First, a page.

Reading: Rooney and the Rocketman

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Rooney and the Rocketman

Author:

Donald F. Larsson

Mankato State University
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Abstract

One of the many memorable though puzzling moments in Gravity's Rainbow occurs while Slothrop, in the guise of "Rocketman," is retrieving a package of hashish from the site of the 1945 Potsdam summit conference. Looking up, Slothrop/Rocketman freezes as he recognizes, the narrator comments, "well, this may sound odd, but it's Mickey Rooney." As Siothrop recovers his prize and takes off, Rooney--who "will repress the fact that he ever saw Slothrop"--is left behind, "with his elbows on that railing, still watching" (382). This fictional encounter raises two questions: what significance, if any, are we to attach to it, and what inspired Pynchon to use Mickey Rooney, of all people? The answers to these questions turn out to be interrelated, and so they provide yet another example of how Pynchon manipulates historical "reality" and American mythologies within the fictional worlds he creates.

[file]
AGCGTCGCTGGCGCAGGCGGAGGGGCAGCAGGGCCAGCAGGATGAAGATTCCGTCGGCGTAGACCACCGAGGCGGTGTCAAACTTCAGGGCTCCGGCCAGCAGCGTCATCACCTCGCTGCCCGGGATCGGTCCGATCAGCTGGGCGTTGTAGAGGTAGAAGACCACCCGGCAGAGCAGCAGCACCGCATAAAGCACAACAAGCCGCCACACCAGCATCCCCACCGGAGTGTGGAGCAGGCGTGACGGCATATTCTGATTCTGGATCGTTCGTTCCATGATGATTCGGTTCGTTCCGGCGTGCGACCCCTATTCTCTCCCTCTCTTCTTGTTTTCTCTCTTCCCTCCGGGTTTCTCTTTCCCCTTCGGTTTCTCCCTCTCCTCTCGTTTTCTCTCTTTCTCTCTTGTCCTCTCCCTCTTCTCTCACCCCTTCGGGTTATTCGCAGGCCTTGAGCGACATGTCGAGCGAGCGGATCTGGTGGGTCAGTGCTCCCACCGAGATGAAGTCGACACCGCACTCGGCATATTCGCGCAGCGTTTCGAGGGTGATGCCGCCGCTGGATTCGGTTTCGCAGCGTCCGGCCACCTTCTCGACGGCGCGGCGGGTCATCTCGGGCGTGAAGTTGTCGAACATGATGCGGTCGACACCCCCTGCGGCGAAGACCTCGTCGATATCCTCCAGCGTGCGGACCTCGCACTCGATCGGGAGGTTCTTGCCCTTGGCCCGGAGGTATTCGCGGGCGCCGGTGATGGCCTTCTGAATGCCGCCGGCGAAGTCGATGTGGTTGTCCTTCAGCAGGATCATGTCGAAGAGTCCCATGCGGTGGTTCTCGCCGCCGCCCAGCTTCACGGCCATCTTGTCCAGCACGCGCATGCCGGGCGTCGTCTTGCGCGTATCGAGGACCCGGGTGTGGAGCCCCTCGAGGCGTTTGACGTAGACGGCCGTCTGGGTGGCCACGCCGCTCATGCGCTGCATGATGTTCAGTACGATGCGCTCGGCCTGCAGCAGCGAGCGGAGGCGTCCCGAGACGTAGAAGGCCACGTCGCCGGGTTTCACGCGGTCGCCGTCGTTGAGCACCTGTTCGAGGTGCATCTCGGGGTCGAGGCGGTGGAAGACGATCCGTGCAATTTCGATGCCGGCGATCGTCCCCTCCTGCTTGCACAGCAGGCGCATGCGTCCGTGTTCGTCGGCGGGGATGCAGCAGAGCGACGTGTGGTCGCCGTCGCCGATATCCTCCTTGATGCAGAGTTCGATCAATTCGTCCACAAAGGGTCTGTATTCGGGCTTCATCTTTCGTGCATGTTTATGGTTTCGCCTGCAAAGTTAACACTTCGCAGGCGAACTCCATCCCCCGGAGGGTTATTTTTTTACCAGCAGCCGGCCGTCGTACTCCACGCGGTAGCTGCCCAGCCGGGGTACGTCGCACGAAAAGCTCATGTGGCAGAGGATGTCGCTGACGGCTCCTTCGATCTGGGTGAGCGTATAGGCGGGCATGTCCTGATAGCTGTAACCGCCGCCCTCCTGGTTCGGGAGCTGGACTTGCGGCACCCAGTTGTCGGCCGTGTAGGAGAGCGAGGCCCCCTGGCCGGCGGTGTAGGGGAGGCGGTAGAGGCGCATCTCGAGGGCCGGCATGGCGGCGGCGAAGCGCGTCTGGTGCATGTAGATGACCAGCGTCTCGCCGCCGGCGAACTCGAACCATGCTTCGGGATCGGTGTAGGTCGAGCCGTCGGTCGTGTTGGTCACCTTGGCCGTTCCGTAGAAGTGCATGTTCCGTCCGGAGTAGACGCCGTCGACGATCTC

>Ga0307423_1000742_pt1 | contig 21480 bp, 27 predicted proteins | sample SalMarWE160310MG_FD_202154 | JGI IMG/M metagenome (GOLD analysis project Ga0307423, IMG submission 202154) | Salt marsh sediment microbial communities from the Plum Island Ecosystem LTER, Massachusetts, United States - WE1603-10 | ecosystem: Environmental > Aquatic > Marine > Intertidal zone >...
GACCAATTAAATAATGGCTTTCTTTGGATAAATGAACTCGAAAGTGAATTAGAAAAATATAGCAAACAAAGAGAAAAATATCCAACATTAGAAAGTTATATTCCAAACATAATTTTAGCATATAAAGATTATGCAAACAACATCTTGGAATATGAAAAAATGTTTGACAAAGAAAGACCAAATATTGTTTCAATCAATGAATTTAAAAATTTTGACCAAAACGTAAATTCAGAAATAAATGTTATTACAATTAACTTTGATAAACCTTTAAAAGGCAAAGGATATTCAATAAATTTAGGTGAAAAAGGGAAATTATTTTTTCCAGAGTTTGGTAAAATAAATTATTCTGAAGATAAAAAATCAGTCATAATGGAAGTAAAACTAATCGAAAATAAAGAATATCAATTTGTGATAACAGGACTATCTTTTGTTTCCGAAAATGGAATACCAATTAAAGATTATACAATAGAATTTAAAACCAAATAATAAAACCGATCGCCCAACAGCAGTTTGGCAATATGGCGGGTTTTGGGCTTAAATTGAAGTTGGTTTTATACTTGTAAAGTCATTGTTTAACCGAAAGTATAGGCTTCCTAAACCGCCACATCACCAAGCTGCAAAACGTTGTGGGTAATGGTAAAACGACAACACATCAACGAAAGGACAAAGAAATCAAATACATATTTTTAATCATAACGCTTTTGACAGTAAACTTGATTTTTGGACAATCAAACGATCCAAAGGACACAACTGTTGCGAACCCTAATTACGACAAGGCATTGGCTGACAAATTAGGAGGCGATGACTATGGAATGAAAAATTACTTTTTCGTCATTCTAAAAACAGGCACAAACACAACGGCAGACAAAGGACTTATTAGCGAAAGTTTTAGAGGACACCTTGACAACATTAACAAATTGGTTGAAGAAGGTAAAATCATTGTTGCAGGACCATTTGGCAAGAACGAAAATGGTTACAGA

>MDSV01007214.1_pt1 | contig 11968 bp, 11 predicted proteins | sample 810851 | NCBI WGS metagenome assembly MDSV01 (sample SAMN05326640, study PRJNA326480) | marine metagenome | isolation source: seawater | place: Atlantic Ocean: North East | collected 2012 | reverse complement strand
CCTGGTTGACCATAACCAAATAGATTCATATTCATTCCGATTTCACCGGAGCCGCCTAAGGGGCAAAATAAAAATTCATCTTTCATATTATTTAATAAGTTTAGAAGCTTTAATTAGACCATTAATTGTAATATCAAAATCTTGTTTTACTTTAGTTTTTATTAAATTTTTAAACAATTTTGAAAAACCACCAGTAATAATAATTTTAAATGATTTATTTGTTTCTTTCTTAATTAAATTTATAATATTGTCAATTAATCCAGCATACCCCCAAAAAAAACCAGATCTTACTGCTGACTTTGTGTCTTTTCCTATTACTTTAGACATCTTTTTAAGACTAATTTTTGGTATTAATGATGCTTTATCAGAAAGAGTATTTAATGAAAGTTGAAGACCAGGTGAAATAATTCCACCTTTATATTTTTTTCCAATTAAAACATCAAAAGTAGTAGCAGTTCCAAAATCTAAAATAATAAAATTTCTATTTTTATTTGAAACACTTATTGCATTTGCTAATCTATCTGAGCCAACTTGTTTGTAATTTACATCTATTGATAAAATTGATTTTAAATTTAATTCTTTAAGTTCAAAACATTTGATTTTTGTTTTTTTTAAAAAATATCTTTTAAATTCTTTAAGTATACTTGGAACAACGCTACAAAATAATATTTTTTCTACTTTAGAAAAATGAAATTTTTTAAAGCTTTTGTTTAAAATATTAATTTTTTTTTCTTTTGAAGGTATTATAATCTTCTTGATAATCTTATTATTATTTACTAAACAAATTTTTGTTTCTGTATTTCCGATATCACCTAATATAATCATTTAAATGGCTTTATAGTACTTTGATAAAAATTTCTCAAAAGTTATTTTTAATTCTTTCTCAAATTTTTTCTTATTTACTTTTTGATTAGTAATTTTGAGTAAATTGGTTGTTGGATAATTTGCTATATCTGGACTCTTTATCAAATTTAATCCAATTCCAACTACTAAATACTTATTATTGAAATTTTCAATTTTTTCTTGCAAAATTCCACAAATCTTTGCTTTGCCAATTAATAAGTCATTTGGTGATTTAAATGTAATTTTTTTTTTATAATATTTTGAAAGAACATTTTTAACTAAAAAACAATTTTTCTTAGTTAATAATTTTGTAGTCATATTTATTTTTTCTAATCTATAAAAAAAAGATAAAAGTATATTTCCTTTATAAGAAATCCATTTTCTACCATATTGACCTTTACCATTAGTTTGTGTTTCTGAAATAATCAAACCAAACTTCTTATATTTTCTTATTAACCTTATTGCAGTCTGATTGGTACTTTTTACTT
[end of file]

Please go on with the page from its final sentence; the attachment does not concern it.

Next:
How to Cite: Larsson, D.F., (1989). Rooney and the Rocketman. Pynchon Notes. (24-25), pp.113–115. DOI: http://doi.org/10.16995/pn.297
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Published on 22 Sep 1989.
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